Making eggs Benedict -- especially for a group -- is a juggling act: perfectly poached eggs are balanced on thick, juicy slices of grilled sugar-cured Canadian bacon and crisp yet tender, toasted English muffins, then everything is laced with a glistening, tangy lemon hollandaise sauce. The pitfalls are everywhere: overcooked eggs, tough bacon, burned muffins and separated hollandaise can all or one at a time thwart the cook who turns his back for a minute.

In fact, many of us have experienced the results of those pitfalls at the typical Sunday brunch, often at chain restaurants with their cattle-herd buffets where eggs Benedict are made by the hundreds. Most likely the eggs were poached the night before and quickly plunged into ice water to stop the cooking process. English muffins, sliced, not fork-split, were toasted and brushed with butter well in advance. Canadian bacon was placed cold (not grilled, as it should be) on the toasted-ahead muffins with the pre-cooked eggs. Set up (sometimes the night before) in chafing dish pans, they could then be easily reheated in high-speed convection ovens as needed and topped with a mass-produced hollandaise designed more to withstand the heat of chafing dishes than for flavor.

Indeed, that well-known eggs Benedict stepchild, the Egg McMuffin, more often than not, seems like the better possibility.

Some sources say the dish was created in New York City in 1894 when Lemuel Benedict, a Wall Street financier, after a night of heavy fraternizing, loaded up his plate while working his way through the Waldorf-Astoria Hotel's breakfast buffet: buttered toast, crisp bacon and poached eggs piled high and all smothered in a sea of hollandaise sauce.

Another scenario has yet another Wall Street financier, LeGrand Benedict, lunching with his wife at the famed Manhattan restaurant Delmonico's in 1895. Mrs. Benedict, it seems, could find nothing of interest nor anything new on the clubby menu and complained to the maitre d' (or was it the chef?). Together they created this masterpiece during the ensuing table-side brainstorming session.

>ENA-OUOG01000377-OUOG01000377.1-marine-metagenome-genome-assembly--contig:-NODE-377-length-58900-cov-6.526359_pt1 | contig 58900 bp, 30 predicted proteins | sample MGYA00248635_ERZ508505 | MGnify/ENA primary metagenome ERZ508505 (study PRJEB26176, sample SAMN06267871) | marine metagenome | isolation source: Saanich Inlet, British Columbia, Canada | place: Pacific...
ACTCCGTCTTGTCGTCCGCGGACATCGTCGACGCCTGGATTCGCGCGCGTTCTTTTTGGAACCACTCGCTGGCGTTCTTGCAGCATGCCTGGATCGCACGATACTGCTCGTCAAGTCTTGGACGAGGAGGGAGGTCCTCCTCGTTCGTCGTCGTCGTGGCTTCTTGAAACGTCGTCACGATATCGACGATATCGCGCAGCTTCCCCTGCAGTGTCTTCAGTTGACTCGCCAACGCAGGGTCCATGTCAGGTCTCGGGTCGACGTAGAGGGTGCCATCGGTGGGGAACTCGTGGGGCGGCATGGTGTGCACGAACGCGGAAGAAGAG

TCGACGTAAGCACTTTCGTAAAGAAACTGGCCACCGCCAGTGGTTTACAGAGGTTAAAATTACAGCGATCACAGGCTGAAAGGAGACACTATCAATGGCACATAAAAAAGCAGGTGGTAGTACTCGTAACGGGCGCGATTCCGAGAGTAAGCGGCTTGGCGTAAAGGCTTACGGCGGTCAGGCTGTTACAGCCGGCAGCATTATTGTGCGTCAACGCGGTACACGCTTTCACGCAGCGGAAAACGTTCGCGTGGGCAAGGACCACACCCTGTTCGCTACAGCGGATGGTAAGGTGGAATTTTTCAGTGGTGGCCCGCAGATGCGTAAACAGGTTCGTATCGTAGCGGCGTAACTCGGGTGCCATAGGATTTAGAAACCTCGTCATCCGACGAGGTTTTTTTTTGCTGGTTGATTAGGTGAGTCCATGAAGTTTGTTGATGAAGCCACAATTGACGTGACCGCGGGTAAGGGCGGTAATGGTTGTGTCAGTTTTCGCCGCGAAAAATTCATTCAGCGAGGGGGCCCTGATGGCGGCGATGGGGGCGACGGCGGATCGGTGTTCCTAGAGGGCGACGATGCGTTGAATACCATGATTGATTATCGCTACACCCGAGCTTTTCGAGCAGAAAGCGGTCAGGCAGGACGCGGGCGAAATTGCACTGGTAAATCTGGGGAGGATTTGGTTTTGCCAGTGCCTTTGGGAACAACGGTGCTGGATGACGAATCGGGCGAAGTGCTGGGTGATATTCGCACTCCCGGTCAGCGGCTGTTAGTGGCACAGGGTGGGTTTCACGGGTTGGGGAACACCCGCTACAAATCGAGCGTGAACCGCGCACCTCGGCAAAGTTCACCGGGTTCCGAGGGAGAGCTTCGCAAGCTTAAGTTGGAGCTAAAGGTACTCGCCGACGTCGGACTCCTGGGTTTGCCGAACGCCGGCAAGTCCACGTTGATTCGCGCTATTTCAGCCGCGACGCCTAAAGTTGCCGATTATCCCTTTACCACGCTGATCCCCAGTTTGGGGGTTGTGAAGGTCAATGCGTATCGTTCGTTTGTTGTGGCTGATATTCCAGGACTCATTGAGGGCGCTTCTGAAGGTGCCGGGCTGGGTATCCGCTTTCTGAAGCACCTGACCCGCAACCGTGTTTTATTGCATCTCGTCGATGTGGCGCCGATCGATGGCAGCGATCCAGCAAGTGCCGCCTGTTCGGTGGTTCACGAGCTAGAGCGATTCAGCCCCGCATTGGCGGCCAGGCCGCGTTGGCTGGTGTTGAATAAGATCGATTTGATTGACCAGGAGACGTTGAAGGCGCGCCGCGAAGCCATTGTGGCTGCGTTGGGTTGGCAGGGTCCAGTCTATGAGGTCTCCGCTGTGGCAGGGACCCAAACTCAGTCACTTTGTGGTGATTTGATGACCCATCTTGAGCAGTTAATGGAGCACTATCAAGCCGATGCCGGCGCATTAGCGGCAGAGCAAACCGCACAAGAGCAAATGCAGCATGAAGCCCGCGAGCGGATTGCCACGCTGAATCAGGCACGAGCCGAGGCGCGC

Larousse Gastronomique (Clarkson Potter, 2001) says that the American dish "attributed to several hotels, but closely associated with Brennan's restaurant in New Orleans, may be loosely based on a benedictine [monks'] dish of poached egg on top of a pureed salt cod."

While these stories may have some merit, the idea was hardly original. Similar egg dishes, each based on the standard poached eggs-on-toast, had been around for years. Decades before European gastronomes such as Louis Veron, the composer Gioacchino Rossini, chef Adolphe Duglere and the writer Alexander Dumas would frequent bistros and restaurants of Paris, naming dish after dish in honor of each other, their friends, patrons, mentors, mistresses, writers, artists and actors of their day or from history.

Among the offerings they are said to have created or inspired are eggs Rossini (with foie gras, truffles and madeira sauce), eggs Rachel (on artichoke bottoms with beef marrow and bordelaise sauce), eggs Daumont (crayfish, mushrooms and the bernaise-like nantua sauce), eggs Careme (sweetbreads, mushrooms, truffles and madeira sauce) and eggs Bernis (chicken mousse, asparagus tips and a white wine sauce).

In addition to the classic eggs Benedict, America claims several other creations that remain standards today, including two specialties of Brennan's, the famous New Orleans restaurant: eggs Hussard (on Holland rusks with Canadian bacon and marchands de vin, a rich red wine sauce) and eggs Sardou (creamed spinach and artichoke bottoms).

Certainly, the original is hard to beat. Served with fresh fruit, asparagus spears and a bubbly mimosa, what you have is the perfect unmatched and unparalleled brunch.

Classic Eggs Benedict

(6 servings)

Traditionally a serving consists of 2 eggs, 1 on top of each muffin half. But these days many people want only 1 egg and 1 muffin half. With that in mind, this recipe serves 6 (along with a nice salad or steamed asparagus), but you can adjust it to suit the your appetite.

3 English muffins, split in half

Hollandaise sauce (recipe follows)

6 poached eggs (recipe follows)

Six 1/4-inch-thick slices of Canadian or Canadian-style bacon

About 6 tablespoons butter, at room temperature, plus additional for the baking dish

6 slices black truffle or olive (optional)

Salt and freshly ground black pepper

Split the muffins; put them on the baking sheet and set aside.

Preheat the broiler.

Prepare hollandaise sauce (see following recipe) and set aside over simmering water as directed. Prepare poached eggs (see following recipe). While eggs are poaching, broil the muffins until lightly toasted, 2 to 3 minutes.

While the muffins are toasting, heat a skillet over medium-high heat. Add the bacon and cook, turning once, until lightly browned, about 30 seconds per side. Remove the skillet from the heat.

Remove muffins from the broiler and spread the cut side of each half with 1 tablespoon softened butter.